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To the Strangers Who Didn't Ignore My Unusual Behavior

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I’m 30 years old and healthy by most standards. However, I have epilepsy and was only diagnosed soon after I turned 28.

When I first had my seizures, someone I’d known 10 years before in high school helped me. I cannot thank him enough for searching for the woman who screamed in the car park.

You see, I’d moved back home briefly. I got out of my mom’s car and walked towards the pharmacy where I planned to get eye drops. I never got there.

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Somewhere between the car and the pharmacy, I screamed, fell and had a seizure. No one knows why it started then. No one can tell me what caused it. No one can tell me how to deal with it. But in those first few moments a wonderful man and his fiancé came and searched the parking lot for the woman they’d heard scream.

Unless you have epilepsy or know someone with it, you probably don’t know about “Postictal confusion” and how hard it is waking up after a seizure. You may not know that this state of confusion can last for a long time (around 40-45 minutes for me), and in this state you may not know who you are, where you live, what you were doing, what your medication is called and all the other information you should just know.  So “waking up” and being cared for by people who I didn’t recognize at the time — and also having paramedics there — made a huge difference in this scary period of confusion.

Some of you may not know many epileptics scream before having a Tonic-clonic seizures. This is actually the start of the seizure; the entire body tenses up, causing the air to be forced out of your lungs at high velocity. I don’t scream because I can feel it coming on; I’m not scared and I’m not calling out for attention. My whole body is seizing, and I’m usually already mentally gone.

So to those people who didn’t ignore a woman screaming — you saved me. You got me to the hospital where I was diagnosed and medicated for this condition that snuck up on me.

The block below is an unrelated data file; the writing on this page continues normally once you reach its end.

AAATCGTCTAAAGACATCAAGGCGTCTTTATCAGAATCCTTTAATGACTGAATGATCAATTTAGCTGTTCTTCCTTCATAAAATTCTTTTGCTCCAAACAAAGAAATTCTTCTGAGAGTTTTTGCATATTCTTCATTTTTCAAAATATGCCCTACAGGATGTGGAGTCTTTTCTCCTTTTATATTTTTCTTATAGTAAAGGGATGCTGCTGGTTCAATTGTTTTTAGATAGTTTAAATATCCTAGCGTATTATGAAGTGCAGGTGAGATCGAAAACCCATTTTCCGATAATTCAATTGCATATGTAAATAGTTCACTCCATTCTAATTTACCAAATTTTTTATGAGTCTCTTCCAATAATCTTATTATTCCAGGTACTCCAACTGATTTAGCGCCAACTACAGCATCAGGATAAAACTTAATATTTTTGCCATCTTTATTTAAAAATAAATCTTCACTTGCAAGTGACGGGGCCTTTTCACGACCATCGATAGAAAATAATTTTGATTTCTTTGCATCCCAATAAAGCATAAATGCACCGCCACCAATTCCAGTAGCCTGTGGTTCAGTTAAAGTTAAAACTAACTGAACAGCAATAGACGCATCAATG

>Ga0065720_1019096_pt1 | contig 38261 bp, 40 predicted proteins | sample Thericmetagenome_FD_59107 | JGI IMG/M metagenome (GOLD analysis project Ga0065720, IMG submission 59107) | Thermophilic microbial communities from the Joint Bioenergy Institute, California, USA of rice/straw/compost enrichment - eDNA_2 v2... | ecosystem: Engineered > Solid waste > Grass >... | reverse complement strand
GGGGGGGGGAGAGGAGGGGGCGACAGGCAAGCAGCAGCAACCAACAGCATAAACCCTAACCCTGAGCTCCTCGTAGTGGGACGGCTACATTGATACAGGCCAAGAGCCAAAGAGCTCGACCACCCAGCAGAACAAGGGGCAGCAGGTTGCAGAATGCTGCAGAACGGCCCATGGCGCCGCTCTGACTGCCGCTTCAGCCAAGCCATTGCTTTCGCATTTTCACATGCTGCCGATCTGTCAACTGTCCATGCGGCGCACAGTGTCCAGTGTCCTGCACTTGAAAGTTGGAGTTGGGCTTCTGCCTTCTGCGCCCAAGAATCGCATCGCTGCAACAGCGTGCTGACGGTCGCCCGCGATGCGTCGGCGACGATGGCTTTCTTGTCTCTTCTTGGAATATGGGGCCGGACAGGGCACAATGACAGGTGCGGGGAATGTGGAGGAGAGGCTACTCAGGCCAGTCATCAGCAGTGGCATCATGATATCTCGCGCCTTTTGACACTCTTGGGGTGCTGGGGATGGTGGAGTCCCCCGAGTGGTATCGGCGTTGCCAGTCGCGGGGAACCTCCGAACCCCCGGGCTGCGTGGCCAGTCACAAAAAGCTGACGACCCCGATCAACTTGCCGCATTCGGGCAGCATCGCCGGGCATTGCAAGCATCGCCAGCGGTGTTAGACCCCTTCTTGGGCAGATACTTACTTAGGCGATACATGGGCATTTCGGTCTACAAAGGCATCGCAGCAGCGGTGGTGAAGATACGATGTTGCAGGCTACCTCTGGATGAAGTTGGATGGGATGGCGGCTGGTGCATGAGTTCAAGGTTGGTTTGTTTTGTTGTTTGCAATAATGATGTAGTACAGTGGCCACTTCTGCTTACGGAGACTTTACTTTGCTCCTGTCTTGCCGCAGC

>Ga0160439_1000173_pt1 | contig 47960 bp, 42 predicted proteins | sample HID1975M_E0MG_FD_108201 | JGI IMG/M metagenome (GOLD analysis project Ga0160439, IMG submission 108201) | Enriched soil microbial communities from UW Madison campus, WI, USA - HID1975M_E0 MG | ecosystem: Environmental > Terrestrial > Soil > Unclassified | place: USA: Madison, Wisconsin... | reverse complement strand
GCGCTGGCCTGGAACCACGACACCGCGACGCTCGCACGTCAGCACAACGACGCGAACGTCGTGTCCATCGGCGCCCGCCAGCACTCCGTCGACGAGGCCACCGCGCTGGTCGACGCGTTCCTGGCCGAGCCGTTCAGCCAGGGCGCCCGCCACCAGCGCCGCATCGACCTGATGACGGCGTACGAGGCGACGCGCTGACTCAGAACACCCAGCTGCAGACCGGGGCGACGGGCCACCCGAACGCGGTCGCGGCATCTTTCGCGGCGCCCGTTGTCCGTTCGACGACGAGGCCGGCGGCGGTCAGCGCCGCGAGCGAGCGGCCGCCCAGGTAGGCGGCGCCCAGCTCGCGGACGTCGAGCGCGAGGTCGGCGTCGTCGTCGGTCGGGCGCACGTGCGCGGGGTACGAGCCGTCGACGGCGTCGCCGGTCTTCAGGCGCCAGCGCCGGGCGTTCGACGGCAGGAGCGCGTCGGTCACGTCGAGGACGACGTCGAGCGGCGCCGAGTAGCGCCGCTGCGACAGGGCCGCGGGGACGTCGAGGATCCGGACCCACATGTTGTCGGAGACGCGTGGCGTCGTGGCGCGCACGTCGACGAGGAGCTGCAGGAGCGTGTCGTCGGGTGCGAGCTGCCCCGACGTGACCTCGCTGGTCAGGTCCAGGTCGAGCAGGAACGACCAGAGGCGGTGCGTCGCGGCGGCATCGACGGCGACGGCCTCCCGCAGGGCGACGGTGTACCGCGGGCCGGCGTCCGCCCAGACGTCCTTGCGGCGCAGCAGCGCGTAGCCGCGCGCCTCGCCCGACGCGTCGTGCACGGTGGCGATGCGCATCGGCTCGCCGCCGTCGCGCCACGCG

Not all epileptics scream because some people have other types of seizures. I also have partial seizures where I appear normal — I usually walk around and pace. So I’d also love to thank the couple that later stopped my pacing (noting I was not exactly responsive) and prevented me from pacing into the path of an oncoming bus.

Many people laughed, sniggered or looked away as I plucked at my shirt and stepped off the gutter without noticing the change in height. Many people laughed as I stumbled, walking straight back up the same gutter. Someone even filmed me on their phone — that’s how I know how it looked and what people were doing. But one couple stopped, guided me out of the path of the buses and then even sat me down and stayed with me until I came back.

I know I said thank you to the couple, and I even thank the person who filmed me for allowing me to see the video, so I knew exactly how the seizure looked to later explain it to my neurologist. But I cannot say thank you enough to the people who understand that some disabilities and illnesses have no visible identifier.

To the people who realize just because I’m an adult it doesn’t mean I can’t have seizures, and to the people who stop to help or at least question why I might be acting weird and try to elicit a response out of me: You may have saved my life or someone else’s, without even knowing.

Thank you to the inquisitive minds of this world.

Image via contributor

Originally published: February 25, 2015
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